Photos: China’s playboys’ supercar club gives Dubai a run for its money
October 11, 2011Jing GaoOne CommentBMW, chinese red cross, display of wealth, Guo Meimei, hatred for the rich, Lamborghini, luxury, Oriental Outlook, rich second-generation, Sports Car Club, Sports cars
SIC Club Challenge at Shanghai International Circuit is the single biggest supercar gathering in China. Among all cars and racers that show up at the annual event, “Sports Car Club” (SCC) is a tight-knit, elite automotive enthusiast group of 500 registered members, almost all of whom are either corporate heads or the rich second generation.
The most recent time when the word of “supercar” caught on and became all the rage is because of Guo Meimei, a rich girl who boasted about her splurge while posing as a Chinese Red Cross manager on the immensely popular microblogging service Sina Weibo with million-dollar cars and a dozen designer handbags, which mired both herself and Chinese Red Cross in corruption scandal and public outrage.
Zhang Kuan, founder and organizer of the Beijing-based SCC told the magazine Oriental Outlook half-jokingly, “Those who do street-racing are never the real rich people. What they drive are not the best sports cars either. The real deals are all babied in the private villas. The real racers are hidden underground.”
“The public nowadays envy, grudge, and hate rich people and the rich second generation in a one-sided and overwhelming manner, which has put pretty big pressure on those who play with supercars,” Zhang Kuan said. Zhang, 32, prefers to describe himself as a self-made supercar lover. He said, sports cars that are priced at around RMB 4 or 5 million are people’s favorite.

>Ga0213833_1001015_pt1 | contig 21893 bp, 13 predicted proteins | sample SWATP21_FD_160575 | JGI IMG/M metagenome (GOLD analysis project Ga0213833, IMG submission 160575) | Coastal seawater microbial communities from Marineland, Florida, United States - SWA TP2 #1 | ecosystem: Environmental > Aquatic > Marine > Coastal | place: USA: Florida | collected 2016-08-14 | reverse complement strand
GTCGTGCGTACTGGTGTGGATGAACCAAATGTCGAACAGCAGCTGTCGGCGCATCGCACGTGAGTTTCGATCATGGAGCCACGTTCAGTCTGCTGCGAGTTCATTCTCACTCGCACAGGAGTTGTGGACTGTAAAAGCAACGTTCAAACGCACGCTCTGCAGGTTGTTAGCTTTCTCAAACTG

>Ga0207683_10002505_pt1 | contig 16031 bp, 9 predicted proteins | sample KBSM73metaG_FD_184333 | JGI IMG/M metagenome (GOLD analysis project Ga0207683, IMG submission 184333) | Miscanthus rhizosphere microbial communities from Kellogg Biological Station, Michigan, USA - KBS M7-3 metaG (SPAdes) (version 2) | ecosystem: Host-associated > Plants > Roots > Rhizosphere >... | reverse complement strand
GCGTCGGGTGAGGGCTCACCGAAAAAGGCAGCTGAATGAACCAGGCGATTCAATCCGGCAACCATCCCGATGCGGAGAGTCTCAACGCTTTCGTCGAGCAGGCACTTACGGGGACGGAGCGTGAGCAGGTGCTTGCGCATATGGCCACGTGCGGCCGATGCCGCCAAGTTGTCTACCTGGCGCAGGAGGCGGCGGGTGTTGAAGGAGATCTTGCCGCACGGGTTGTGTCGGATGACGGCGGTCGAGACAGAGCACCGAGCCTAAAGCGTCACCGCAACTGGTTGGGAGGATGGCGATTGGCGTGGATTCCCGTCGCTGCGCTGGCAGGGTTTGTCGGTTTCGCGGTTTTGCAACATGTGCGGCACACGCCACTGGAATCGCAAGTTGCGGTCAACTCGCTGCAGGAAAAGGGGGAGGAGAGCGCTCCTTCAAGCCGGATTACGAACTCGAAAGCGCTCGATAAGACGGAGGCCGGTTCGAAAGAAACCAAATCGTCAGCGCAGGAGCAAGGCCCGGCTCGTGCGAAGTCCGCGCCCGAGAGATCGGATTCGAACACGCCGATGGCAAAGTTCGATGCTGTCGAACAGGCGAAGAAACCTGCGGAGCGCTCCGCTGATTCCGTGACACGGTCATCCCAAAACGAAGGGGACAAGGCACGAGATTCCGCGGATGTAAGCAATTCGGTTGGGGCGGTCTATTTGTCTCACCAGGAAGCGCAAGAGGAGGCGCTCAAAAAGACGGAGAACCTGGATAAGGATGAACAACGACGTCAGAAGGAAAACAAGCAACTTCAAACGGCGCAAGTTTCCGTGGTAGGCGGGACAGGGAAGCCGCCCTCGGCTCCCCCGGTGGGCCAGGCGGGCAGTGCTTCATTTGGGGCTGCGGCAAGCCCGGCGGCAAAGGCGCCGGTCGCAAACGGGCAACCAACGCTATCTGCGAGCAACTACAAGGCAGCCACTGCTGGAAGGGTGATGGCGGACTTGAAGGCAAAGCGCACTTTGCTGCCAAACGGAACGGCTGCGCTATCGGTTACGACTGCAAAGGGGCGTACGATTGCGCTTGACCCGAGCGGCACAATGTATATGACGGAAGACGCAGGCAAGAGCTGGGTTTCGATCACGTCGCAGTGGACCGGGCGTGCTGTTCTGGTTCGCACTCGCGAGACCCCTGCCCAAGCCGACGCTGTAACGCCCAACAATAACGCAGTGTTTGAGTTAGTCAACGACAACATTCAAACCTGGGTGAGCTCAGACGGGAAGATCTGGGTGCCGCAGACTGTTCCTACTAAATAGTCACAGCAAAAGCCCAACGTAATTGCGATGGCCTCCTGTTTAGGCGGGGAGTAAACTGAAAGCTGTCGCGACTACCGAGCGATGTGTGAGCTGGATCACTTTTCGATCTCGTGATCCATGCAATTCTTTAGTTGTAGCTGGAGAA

“Men’s attraction to cars is bred in the bone. I have been fond of sports cars since I was little. But I am not a car enthusiast. My first look at the real Lamborghini was in 1994 in the movie Rumble in the Bronx (by Jackie Chan).” Zhang Kuan bought his first car, Volkswagen Santana, in 1998. At the end of 2007, his roaring business enabled him to buy a Ferrari.
Zhang found some kindred spirits in a few online clubs for luxurious cars. They decided to found a club for supercars. Soon, 13 super cars gathered. “At first, we simply wanted to find people to hang out with. We never expected that Beijing has so many supercar owners. Then we realized many of them lurked there and remained low-key to avoid unwanted attention and trouble,” Zhang said.
So far, SCC has more than 500 members from all over the country, and is still growing. “We have been constantly raising the threshold for membership. At first a BMW M3 would qualify. Now it has to be a Porsche 911 at the very least.”
Zhang Kuan said that car lovers who started from scratch like him account for about 30% of all supercar owners. “From my point of view, I simply bought sports cars with the money that others would’ve used for an investment in the real estate market. Besides, sports cars of limited edition will increase in value. Buying a sports car is not as hard as people have thought.”
By his definition, the cheapest “supercar” can be bought for RMB 1.2 to 1.3 million in China, (US$185,000 to 200,000) whereas high-performance cars that are priced at around RMB 4 and 5 million (US$620,000 to 770,000) are people’s favorite.